The tissue and subcellular localizations of 3 H-cyclosporine A after administration to mice were determined with whole-body autoradiography and scintillation counting of lipid extracts of tissues and subcellular fractions. The radioactivity was widely distributed in the body and the pattern of distribution after oral or parenteral administration was the same, except that tissue levels were generatlly lower after oral administration. Pretreatment of the animals with a diet containing cyclosporine A for 30 days before the injection of radioactive cyclosporine A did not change the pattern of distribution substantially. No significant radioactivity was found in the central nervous system, except for the choroidal plexus and the area postrema region of the brain. In pregnant mice no passage of radioactivity from the placentas to fetuses was observed after a single injection. 3 H-cyclosporine A and/or its metabolites showed a high affinity for the lympho-myeloid tissues, with a marked long-term retention in bone marrow and lymph nodes. There was massive excretion in the intestinal tract after parenteral administration, and the liver, bile, pancreas and salivary glands contained high levels of radioactivity. In the kidney radioactivity was confined to the outer zone of the outer kidney medulla. In liver homogenates no quantitatively significant binding of 3 H-cyclosporine A and/or its metabolites to cellular molecules such as proteins, DNA, phospho- or neutral lipids was found. After lipid extraction with organic solvents, almost all radioactivity was recovered in the organic phase. (author)

  9. Analysis of the subcellular localization of the human histone methyltransferase SETDB1

    Energy Technology Data Exchange (ETDEWEB)

    Tachibana, Keisuke, E-mail: nya@phs.osaka-u.ac.jp [Graduate School of Pharmaceutical Sciences, Osaka University, 1-6 Yamadaoka, Suita, Osaka 565-0871 (Japan); Gotoh, Eiko; Kawamata, Natsuko [Graduate School of Pharmaceutical Sciences, Osaka University, 1-6 Yamadaoka, Suita, Osaka 565-0871 (Japan); Ishimoto, Kenji [Graduate School of Pharmaceutical Sciences, Osaka University, 1-6 Yamadaoka, Suita, Osaka 565-0871 (Japan); Laboratory for System Biology and Medicine, Research Center for Advanced Science and Technology, The University of Tokyo, 4-6-1 Komaba, Meguro, Tokyo 153-8904 (Japan); Uchihara, Yoshie [Graduate School of Pharmaceutical Sciences, Osaka University, 1-6 Yamadaoka, Suita, Osaka 565-0871 (Japan); Iwanari, Hiroko [Department of Quantitative Biology and Medicine, Research Center for Advanced Science and Technology, The University of Tokyo, 4-6-1 Komaba, Meguro, Tokyo 153-8904 (Japan); Sugiyama, Akira; Kawamura, Takeshi [Radioisotope Center, The University of Tokyo, 2-11-16 Yayoi, Bunkyo, Tokyo 113-0032 (Japan); Mochizuki, Yasuhiro [Department of Quantitative Biology and Medicine, Research Center for Advanced Science and Technology, The University of Tokyo, 4-6-1 Komaba, Meguro, Tokyo 153-8904 (Japan); Tanaka, Toshiya [Laboratory for System Biology and Medicine, Research Center for Advanced Science and Technology, The University of Tokyo, 4-6-1 Komaba, Meguro, Tokyo 153-8904 (Japan); Sakai, Juro [Division of Metabolic Medicine, Research Center for Advanced Science and Technology, The University of Tokyo, 4-6-1 Komaba, Meguro, Tokyo 153-8904 (Japan); Hamakubo, Takao [Department of Quantitative Biology and Medicine, Research Center for Advanced Science and Technology, The University of Tokyo, 4-6-1 Komaba, Meguro, Tokyo 153-8904 (Japan); Kodama, Tatsuhiko [Laboratory for System Biology and Medicine, Research Center for Advanced Science and Technology, The University of Tokyo, 4-6-1 Komaba, Meguro, Tokyo 153-8904 (Japan); and others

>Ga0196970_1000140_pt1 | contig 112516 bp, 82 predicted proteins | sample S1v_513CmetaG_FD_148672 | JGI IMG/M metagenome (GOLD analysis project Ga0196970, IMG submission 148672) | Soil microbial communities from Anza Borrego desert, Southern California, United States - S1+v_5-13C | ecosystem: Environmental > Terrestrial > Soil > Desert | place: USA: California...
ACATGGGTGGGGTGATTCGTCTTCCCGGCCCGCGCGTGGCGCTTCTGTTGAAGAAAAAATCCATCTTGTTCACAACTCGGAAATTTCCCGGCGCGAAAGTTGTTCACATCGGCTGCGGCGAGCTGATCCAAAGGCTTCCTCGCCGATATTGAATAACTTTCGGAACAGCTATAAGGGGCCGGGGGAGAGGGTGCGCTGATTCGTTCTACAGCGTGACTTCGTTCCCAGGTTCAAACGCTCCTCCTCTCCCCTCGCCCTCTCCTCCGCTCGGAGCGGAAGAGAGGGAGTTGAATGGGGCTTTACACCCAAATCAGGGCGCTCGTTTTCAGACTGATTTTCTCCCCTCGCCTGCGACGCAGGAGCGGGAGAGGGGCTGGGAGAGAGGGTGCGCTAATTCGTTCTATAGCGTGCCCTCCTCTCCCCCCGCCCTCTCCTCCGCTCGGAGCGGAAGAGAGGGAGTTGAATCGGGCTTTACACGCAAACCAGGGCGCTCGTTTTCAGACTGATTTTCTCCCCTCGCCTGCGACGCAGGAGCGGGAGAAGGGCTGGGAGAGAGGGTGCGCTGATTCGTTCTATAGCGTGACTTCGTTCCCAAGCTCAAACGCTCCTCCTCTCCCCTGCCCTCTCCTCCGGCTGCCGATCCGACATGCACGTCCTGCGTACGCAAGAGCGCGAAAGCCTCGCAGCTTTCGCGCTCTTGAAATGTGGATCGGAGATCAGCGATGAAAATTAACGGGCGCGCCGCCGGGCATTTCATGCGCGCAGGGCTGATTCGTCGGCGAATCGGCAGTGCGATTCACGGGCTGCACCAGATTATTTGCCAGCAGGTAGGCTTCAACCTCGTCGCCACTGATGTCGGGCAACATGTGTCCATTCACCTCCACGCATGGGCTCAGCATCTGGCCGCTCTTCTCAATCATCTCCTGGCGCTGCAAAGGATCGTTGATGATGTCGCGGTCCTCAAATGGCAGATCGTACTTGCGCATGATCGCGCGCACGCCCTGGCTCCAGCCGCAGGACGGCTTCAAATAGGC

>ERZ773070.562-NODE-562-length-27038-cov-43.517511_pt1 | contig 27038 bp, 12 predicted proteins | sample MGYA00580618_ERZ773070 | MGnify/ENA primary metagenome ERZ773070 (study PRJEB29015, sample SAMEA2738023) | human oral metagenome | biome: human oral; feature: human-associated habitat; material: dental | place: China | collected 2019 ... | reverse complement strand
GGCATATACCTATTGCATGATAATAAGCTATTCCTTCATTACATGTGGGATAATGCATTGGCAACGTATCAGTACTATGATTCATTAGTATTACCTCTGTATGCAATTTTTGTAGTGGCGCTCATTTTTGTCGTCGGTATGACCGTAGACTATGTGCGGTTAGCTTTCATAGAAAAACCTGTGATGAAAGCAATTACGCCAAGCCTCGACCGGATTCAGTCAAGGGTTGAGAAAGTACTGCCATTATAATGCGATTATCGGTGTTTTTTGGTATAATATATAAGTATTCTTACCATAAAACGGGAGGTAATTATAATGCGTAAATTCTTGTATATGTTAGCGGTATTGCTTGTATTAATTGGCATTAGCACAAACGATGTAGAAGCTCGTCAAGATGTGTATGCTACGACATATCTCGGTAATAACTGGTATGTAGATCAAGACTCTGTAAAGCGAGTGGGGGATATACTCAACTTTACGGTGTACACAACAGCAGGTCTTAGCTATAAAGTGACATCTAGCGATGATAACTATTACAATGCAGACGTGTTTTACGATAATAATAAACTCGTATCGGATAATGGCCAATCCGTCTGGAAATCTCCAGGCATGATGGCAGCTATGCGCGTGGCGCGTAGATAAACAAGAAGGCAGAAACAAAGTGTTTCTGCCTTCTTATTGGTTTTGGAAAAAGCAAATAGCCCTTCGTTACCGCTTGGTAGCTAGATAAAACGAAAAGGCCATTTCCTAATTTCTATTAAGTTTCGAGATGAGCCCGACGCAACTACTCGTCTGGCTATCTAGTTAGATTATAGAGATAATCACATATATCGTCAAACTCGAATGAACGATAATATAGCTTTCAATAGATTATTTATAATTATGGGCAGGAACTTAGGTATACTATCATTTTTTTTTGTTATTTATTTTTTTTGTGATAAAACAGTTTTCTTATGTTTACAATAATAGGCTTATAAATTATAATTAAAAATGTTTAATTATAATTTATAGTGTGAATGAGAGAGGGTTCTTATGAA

2015-10-02

    SET domain, bifurcated 1 (SETDB1) is a histone methyltransferase that methylates lysine 9 on histone H3. Although it is important to know the localization of proteins to elucidate their physiological function, little is known of the subcellular localization of human SETDB1. In the present study, to investigate the subcellular localization of hSETDB1, we established a human cell line constitutively expressing enhanced green fluorescent protein fused to hSETDB1. We then generated a monoclonal antibody against the hSETDB1 protein. Expression of both exogenous and endogenous hSETDB1 was observed mainly in the cytoplasm of various human cell lines. Combined treatment with the nuclear export inhibitor leptomycin B and the proteasome inhibitor MG132 led to the accumulation of hSETDB1 in the nucleus. These findings suggest that hSETDB1, localized in the nucleus, might undergo degradation by the proteasome and be exported to the cytosol, resulting in its detection mainly in the cytosol. - Highlights: • Endogenous human SETDB1 was localized mainly in the cytoplasm. • Combined treatment with LMB and MG132 led to accumulation of human SETDB1 in the nucleus. • HeLa cells expressing EFGP-hSETDB1 are useful for subcellular localization analyses.

  10. Analysis of the subcellular localization of the human histone methyltransferase SETDB1

    International Nuclear Information System (INIS)

    Tachibana, Keisuke; Gotoh, Eiko; Kawamata, Natsuko; Ishimoto, Kenji; Uchihara, Yoshie; Iwanari, Hiroko; Sugiyama, Akira; Kawamura, Takeshi; Mochizuki, Yasuhiro; Tanaka, Toshiya; Sakai, Juro; Hamakubo, Takao; Kodama, Tatsuhiko

    2015-01-01